Members of Sydney’s Kurdish community and supporters gathered outside the Sydney Opera House on January 28 to protest the Turkish military attack on the Kurdish region of Afrin in northern Syria (also known as Rojava). Turkey began bombing Afrin on January 20 and has since begun a land invasion with the help of pro-Turkish Syrian opposition groups.
One of the organisers of the rally, Ismet Tashtan from the Kurdish Democratic Community Centre of NSW (Nav-Dem), called for unity among Kurds as protesters chanted “Turkey, hands off Afrin”. Speakers called on the Australian government as well as the international community to act, and put pressure on Turkey to halt its invasion.
NSW Green’s MP for Balmain Jamie Parker gave this speech at the rally, emphasising that “the world must not let the Kurdish people down again”.
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For centuries the Kurds have struggled for recognition and autonomy and repeatedly this has been denied in the wider geopolitical struggles in the region.
Again and again the Kurds have assisted in the overthrow of oppressors, in defeating the Ottomans and most recently in defeating ISIS in Iraq and Syria.
Despite promises of recognition, history is littered with broken promises to the Kurds; in fact, they continue to be oppressed by the nation states in which they are embedded, being denied citizens' rights.
They have put their lives on the line to help to defeat ISIS.
Kurdish fighters from across the region played a critical role in helping the Yazidi people escape genocide — as they fled Mount Sinjar; the Kurds were there to help secure corridors to ease their escape.
Turkey claims they need a security buffer, but from what?
This area is one of the most stable and secure parts of Syria.
The Kurdish region of Rojava has been called “a relative oasis of security and opportunity in a desert of anarchy and oppression”. The Kurdish people are conducting a democratic experiment, based on the principles of democratic confederalism.
Now this Kurdish enclave is under threat.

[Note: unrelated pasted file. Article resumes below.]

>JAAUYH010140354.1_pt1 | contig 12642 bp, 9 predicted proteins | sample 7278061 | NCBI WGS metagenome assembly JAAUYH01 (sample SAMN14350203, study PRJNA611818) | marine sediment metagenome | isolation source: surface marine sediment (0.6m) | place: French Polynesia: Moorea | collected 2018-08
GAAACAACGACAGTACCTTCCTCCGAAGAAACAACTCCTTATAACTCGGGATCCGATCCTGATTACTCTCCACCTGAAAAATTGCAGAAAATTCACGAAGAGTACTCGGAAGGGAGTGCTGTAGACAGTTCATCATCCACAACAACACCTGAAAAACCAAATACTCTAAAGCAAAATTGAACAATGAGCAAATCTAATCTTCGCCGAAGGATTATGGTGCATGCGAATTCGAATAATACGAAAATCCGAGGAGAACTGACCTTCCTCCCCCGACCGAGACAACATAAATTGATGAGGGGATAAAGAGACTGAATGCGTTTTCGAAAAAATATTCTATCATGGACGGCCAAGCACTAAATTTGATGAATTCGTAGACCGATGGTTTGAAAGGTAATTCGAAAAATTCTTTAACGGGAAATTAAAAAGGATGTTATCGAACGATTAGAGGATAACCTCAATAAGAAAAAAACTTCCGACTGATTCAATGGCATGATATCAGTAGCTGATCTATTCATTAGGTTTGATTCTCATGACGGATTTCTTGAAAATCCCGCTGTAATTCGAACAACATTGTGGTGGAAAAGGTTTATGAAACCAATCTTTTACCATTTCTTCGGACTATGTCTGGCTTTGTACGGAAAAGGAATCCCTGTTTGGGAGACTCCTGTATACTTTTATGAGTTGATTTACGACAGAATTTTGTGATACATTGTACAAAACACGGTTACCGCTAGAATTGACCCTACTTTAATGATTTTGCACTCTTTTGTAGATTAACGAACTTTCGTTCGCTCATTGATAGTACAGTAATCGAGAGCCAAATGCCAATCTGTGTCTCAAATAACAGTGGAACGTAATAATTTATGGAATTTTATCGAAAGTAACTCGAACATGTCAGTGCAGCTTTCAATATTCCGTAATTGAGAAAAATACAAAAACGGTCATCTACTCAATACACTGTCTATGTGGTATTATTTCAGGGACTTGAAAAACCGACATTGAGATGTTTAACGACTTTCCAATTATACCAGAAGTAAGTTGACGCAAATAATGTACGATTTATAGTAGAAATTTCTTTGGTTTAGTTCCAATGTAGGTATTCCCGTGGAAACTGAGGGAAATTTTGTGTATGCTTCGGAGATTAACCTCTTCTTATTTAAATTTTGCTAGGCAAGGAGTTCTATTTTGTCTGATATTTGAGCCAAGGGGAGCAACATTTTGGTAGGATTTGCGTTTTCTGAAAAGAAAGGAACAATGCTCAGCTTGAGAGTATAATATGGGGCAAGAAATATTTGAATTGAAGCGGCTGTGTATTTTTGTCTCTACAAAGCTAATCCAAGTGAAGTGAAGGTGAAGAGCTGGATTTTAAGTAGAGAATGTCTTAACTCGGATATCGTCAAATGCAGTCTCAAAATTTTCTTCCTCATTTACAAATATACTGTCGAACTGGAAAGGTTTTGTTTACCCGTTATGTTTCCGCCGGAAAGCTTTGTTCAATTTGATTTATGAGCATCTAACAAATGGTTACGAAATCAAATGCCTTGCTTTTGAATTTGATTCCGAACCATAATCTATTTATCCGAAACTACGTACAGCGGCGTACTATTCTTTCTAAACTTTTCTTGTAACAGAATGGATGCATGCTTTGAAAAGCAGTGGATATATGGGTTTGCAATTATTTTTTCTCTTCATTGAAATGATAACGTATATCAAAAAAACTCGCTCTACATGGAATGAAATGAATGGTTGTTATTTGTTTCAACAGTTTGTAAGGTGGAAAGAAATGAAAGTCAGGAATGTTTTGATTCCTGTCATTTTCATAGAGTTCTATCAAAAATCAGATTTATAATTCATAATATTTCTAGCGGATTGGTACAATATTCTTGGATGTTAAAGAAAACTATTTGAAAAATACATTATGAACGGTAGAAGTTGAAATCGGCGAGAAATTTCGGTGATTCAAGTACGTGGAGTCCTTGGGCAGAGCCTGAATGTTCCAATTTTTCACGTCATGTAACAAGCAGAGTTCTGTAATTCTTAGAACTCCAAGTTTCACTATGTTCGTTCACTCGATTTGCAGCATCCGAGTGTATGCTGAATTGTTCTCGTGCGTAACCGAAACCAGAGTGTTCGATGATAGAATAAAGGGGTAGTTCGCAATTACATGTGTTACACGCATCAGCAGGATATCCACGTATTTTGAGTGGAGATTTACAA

Turkey’s stated aim is to provide a so-called “security zone” 18 miles deep into Syria, and to eliminate “terrorist nests”.
But where was the President of Turkey when Kobane was under attack from ISIS terrorists and their allies. When these terrorists were only miles from the border did Turkish troops enter Syria to protect civilians and defend Kobane? No.
Instead, there were reports that Turkey was in fact doing precious little to stop the flow of ISIS fighters into Syria.
The Syrian people have suffered enough. Turkey’s actions seriously risk provoking another humanitarian crisis in Syria. It is jeopardising whatever prospects there are for peace in Syria.
The Greens call on Australia’s Foreign Minister Julie Bishop to express Australia’s concerns directly and publicly to Turkey. Our ambassador should be recalled for briefings and the Turkish ambassador should be summoned to Canberra to explain. Ties with the Turkish military should be reviewed.
The PKK has been labeled a terrorist organisation by Turkey's allies, including the US and the European Union, but, interestingly, not by the United Nations, Switzerland or Russia.
The Greens opposed the listing of the PKK back in 2005 and even moved that the proposal be disallowed in the Senate, but were unable to gain the support of either the Labor or Liberal parties.
The PKK is no risk to Australia but is instead on the front line defending Kurds and the wider community from ISIS and other Islamic extremist militias.
The President of Turkey must realise the path to a resolution of the “Kurdish question” is through negotiation, not violence. And while there are large differences among Kurdish national movements, Abdullah Ocalan is supported by many Kurdish groups. Ocalan must be released from his island prison, where he has suffered in solitary confinement, and allowed to sit at the negotiating table.
The Kurdish people deserve the support of Australia. We must all work together to ensure the future for Kurdish people is one where there is real respect, where the Kurdish people have far greater autonomy and they can enjoy a genuine peace and cultural rights.